II.

The first issue that we must address is Associated's argument that the subpoena was invalidly issued because EEOC lacked a quorum when it denied Horne's petition to revoke the subpoena. Its argument is premised upon the fact that the Commission has a statutory size of five members, 42 U.S.C. § 2000e-4(a), with a direction that three shall constitute a quorum, 42 U.S.C. § 2000e-4(c), and the record shows that only two commissioners voted in writing to deny the petition to revoke the subpoena, notwithstanding that 29 C.F.R. § 1601.15(b) (1975) in effect at the time provided that a petition to revoke a subpoena shall be reviewed by the Commission. The district court was of the view that since the two votes approving denial of the petition would likely have prevailed in any event, any absence of the third member was immaterial and only a De minimis deviation from EEOC's then regulation.

We are in essential agreement with the district court. We have heretofore approved the validity of the regulation which

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permits the Compliance Director's determination of whether to permit a subpoena to issue to prevail unless the Commission decides otherwise. EEOC v. South Carolina National Bank, 562 F.2d 329, 333 (4 Cir. 1977). Under the regulation, the members of the Commission need take affirmative action only if they conclude to reverse the Compliance Director's determination. Here the record shows that a majority of the then Commission voted to sustain issuance of the subpoena so that the subpoena would have issued regardless of the vote of the third member. Since we view a vote on the correctness of the Compliance Director's determination not a consultive act requiring an exchange of views, we think it makes no difference to the validity of the subpoena that the record does not show a vote by the third member.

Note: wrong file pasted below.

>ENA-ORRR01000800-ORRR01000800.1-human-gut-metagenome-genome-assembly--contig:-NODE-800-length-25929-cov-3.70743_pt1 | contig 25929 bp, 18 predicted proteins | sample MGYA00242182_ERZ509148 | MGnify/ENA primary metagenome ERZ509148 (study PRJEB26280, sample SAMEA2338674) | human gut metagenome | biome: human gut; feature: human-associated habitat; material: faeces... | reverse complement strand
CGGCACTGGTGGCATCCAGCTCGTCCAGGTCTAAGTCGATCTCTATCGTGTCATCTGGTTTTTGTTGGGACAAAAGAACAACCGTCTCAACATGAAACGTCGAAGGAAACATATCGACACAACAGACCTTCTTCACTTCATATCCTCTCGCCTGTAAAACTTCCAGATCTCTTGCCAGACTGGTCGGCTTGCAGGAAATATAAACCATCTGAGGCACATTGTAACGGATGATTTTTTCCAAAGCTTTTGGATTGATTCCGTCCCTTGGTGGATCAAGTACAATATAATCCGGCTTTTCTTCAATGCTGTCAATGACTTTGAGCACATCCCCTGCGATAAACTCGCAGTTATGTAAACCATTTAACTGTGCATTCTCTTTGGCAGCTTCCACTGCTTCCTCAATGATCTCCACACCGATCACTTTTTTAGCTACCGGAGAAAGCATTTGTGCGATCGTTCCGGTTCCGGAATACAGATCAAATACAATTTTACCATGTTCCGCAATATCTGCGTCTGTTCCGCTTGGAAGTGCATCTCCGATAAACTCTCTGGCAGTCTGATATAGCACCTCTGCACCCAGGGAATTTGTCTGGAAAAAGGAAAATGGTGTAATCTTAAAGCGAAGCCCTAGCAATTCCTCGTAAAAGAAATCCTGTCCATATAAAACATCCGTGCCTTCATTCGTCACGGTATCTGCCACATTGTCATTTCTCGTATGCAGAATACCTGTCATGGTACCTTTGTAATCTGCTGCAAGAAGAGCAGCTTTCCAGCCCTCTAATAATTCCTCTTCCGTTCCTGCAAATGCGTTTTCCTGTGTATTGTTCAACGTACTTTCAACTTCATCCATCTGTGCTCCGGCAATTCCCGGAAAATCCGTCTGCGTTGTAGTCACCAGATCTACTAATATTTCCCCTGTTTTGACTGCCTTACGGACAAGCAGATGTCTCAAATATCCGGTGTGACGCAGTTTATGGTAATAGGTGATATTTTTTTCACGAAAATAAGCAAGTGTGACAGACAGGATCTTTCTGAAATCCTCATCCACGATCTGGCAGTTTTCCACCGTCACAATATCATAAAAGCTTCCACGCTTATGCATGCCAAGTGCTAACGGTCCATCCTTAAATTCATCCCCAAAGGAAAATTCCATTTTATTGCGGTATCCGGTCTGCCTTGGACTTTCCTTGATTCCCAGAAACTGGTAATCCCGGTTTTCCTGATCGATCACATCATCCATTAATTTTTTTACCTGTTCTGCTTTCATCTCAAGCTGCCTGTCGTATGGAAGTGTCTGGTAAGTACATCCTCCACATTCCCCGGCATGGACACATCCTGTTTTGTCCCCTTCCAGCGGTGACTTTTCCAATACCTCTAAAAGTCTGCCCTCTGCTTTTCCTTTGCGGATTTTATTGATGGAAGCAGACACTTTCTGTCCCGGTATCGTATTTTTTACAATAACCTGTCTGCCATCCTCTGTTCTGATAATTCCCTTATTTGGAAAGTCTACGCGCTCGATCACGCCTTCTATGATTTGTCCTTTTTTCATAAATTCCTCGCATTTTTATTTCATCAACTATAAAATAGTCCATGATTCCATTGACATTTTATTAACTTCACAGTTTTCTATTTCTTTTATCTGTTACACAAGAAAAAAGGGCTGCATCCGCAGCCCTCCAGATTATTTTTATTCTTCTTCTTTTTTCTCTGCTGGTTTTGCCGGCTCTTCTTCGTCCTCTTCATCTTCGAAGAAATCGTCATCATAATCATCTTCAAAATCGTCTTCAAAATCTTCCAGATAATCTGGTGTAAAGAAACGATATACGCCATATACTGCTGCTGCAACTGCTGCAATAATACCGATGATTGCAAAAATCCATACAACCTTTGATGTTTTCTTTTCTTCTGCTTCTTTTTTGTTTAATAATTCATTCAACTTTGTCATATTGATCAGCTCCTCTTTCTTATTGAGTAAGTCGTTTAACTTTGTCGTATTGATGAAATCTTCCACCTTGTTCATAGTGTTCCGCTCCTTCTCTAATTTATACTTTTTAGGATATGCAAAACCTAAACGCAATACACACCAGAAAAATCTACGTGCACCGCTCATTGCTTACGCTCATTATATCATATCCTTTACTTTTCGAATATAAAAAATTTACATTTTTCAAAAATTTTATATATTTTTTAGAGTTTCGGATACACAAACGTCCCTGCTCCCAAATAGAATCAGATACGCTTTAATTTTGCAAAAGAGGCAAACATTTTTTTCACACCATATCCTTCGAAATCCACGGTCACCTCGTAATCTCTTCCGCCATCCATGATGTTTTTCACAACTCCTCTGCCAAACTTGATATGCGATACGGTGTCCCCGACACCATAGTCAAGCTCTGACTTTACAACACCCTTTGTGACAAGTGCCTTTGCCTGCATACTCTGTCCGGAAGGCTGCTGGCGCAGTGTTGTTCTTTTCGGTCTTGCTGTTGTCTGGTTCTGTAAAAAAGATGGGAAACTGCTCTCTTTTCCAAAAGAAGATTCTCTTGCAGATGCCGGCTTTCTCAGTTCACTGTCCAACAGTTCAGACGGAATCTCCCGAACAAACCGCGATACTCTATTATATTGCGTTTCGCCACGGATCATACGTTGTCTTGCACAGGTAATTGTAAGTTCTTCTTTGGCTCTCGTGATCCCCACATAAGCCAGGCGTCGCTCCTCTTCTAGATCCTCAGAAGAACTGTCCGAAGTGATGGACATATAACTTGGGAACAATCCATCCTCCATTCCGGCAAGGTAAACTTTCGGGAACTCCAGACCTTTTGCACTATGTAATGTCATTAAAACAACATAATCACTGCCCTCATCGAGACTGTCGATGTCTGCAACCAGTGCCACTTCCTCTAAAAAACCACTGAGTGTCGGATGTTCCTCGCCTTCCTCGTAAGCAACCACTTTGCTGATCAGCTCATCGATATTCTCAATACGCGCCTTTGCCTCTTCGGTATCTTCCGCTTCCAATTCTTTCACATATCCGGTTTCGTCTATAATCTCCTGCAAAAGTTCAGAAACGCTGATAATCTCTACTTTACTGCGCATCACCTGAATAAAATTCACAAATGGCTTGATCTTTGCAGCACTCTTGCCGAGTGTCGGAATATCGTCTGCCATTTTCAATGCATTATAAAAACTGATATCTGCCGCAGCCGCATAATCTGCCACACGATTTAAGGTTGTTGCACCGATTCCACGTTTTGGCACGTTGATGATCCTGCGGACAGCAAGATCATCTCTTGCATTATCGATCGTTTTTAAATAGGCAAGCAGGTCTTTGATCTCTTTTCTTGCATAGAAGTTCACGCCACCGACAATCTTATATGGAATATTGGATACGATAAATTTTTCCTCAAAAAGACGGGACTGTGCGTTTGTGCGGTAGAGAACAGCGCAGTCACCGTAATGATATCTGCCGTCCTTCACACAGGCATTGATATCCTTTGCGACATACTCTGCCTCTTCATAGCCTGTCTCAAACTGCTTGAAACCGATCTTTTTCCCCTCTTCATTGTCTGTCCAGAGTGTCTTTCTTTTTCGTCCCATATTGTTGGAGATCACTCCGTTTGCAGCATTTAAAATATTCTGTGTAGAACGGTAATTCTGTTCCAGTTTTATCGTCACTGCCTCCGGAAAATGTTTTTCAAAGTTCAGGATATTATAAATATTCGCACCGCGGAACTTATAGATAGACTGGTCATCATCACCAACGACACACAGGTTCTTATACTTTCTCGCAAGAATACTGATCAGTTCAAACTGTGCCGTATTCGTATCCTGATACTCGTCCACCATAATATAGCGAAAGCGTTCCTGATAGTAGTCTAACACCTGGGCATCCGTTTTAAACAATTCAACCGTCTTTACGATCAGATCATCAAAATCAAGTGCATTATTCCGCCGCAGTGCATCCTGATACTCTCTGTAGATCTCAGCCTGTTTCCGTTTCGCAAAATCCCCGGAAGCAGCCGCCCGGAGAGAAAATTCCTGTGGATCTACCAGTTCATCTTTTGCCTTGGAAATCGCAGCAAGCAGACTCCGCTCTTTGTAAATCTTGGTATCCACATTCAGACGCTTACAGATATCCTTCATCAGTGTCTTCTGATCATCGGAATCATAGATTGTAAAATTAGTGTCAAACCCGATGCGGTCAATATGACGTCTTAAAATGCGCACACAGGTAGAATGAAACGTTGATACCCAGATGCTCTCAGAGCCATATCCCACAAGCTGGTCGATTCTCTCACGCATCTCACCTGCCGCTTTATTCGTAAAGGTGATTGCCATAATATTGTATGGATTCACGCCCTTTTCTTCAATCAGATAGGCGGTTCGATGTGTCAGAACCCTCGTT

III.

The Commission appeals from the determination that the disclosure to charging parties and their attorneys of investigative materials prior to suit is in violation of 42 U.S.C. § 2000e-5(b) and 2000e-8(e), and therefore 29 C.F.R. §§ 1601. 20 (current version at 29 C.F.R. § 1601.22) and 1601.17(d) and the special disclosure rules of § 83 of EEOC Compliance Manual are void to the extent that they provide otherwise.

The restrictions upon disclosure by EEOC of investigative information contained in §§ 2000e-5(b) and 2000e-8(e) and their effect upon the validity of EEOC's regulations and Compliance Manual have been thoroughly considered by three Courts of Appeals with conflicting conclusions. The Fifth Circuit in H. Kessler & Co. v. EEOC, 472 F.2d 1147 (5 Cir. 1973) (in banc), a case on which EEOC heavily relies, held that charging parties and their attorneys are not members of the "public" within the meaning of the restrictive statutory language and consequently the regulations and the Compliance Manual do not exceed the statute and thus are valid and enforceable. The District of Columbia Circuit in Sears, Roebuck & Co. v. EEOC, 189 U.S.App.D.C. 163, 581 F.2d 941 (D.C. Cir. 1978), a case on which the district court in the instant case relied, and the Seventh Circuit in Burlington Northern, Inc. v. EEOC, 582 F.2d 1097 (7 Cir. 1978), Cert. denied, 440 U.S. 930, 99 S.Ct. 1267, 59 L.Ed.2d 486 (1979), reached the opposite conclusion. While Sears and Burlington attempted to distinguish Kessler (unpersuasively, we think), they also declined to follow it if it were indistinguishable.

The analysis of the legal arguments, the legislative history and the policy considerations on both sides...

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7 practice notes
  • Associated Dry Goods Corp. v. EEOC, Civ. A. No. 75-0297-R.
    • United States
    • United States District Courts. 4th Circuit. United States District Court (Eastern District of Virginia)
    • July 20, 1982